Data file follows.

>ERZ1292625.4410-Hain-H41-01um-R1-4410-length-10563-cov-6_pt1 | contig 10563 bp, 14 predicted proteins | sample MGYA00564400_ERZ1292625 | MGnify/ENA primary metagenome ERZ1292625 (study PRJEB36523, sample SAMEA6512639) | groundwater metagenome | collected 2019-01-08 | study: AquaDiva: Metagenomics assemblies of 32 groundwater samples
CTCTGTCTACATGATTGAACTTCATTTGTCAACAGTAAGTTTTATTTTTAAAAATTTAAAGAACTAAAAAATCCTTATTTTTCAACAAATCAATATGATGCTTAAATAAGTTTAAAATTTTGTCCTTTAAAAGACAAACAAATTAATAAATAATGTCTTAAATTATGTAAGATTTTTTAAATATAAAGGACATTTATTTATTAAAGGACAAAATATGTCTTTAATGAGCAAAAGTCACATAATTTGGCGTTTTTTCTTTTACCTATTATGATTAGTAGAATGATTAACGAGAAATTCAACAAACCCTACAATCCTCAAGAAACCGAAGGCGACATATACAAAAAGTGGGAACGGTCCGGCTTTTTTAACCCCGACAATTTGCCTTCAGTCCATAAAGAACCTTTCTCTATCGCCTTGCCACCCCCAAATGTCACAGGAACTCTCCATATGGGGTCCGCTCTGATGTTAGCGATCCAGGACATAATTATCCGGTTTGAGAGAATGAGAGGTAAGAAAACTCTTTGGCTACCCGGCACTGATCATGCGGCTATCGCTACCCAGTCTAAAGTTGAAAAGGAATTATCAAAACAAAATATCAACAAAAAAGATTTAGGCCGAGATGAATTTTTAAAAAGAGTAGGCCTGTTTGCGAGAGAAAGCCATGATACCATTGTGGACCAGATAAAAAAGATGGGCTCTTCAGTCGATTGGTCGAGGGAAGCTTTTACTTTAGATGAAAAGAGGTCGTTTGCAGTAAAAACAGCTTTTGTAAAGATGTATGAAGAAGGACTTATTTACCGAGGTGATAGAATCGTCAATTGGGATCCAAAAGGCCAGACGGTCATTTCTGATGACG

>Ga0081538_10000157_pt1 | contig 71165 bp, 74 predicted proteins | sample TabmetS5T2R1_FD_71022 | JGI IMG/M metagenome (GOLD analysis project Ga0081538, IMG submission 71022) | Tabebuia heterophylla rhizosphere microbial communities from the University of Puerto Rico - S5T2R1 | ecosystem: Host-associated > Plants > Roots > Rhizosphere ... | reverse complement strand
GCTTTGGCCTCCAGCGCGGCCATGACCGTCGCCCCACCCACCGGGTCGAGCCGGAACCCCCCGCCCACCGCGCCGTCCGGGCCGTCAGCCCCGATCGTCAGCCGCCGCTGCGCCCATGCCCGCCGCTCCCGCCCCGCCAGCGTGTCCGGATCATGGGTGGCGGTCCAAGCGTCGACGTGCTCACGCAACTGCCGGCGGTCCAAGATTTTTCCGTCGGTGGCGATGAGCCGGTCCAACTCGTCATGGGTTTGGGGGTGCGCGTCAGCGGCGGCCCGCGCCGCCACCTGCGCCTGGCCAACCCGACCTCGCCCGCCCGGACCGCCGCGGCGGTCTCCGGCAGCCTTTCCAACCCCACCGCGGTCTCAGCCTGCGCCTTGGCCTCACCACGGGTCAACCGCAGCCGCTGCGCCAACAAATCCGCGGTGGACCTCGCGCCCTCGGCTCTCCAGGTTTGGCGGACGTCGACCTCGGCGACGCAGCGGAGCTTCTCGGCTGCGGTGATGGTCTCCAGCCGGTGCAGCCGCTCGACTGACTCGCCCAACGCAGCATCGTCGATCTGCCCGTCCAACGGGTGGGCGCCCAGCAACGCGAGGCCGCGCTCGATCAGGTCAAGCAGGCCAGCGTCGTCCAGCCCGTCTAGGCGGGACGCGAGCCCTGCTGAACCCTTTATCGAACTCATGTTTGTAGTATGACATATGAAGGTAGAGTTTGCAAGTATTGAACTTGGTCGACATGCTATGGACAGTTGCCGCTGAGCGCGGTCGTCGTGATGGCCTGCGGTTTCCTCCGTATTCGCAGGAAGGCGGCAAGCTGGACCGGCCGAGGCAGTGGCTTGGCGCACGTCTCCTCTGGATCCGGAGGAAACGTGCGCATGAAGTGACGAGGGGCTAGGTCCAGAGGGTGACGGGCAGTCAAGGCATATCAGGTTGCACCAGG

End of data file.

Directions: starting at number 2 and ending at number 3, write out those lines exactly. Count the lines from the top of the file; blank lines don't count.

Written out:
CTCTGTCTACATGATTGAACTTCATTTGTCAACAGTAAGTTTTATTTTTAAAAATTTAAAGAACTAAAAAATCCTTATTTTTCAACAAATCAATATGATGCTTAAATAAGTTTAAAATTTTGTCCTTTAAAAGACAAACAAATTAATAAATAATGTCTTAAATTATGTAAGATTTTTTAAATATAAAGGACATTTATTTATTAAAGGACAAAATATGTCTTTAATGAGCAAAAGTCACATAATTTGGCGTTTTTTCTTTTACCTATTATGATTAGTAGAATGATTAACGAGAAATTCAACAAACCCTACAATCCTCAAGAAACCGAAGGCGACATATACAAAAAGTGGGAACGGTCCGGCTTTTTTAACCCCGACAATTTGCCTTCAGTCCATAAAGAACCTTTCTCTATCGCCTTGCCACCCCCAAATGTCACAGGAACTCTCCATATGGGGTCCGCTCTGATGTTAGCGATCCAGGACATAATTATCCGGTTTGAGAGAATGAGAGGTAAGAAAACTCTTTGGCTACCCGGCACTGATCATGCGGCTATCGCTACCCAGTCTAAAGTTGAAAAGGAATTATCAAAACAAAATATCAACAAAAAAGATTTAGGCCGAGATGAATTTTTAAAAAGAGTAGGCCTGTTTGCGAGAGAAAGCCATGATACCATTGTGGACCAGATAAAAAAGATGGGCTCTTCAGTCGATTGGTCGAGGGAAGCTTTTACTTTAGATGAAAAGAGGTCGTTTGCAGTAAAAACAGCTTTTGTAAAGATGTATGAAGAAGGACTTATTTACCGAGGTGATAGAATCGTCAATTGGGATCCAAAAGGCCAGACGGTCATTTCTGATGACG

>Ga0081538_10000157_pt1 | contig 71165 bp, 74 predicted proteins | sample TabmetS5T2R1_FD_71022 | JGI IMG/M metagenome (GOLD analysis project Ga0081538, IMG submission 71022) | Tabebuia heterophylla rhizosphere microbial communities from the University of Puerto Rico - S5T2R1 | ecosystem: Host-associated > Plants > Roots > Rhizosphere ... | reverse complement strand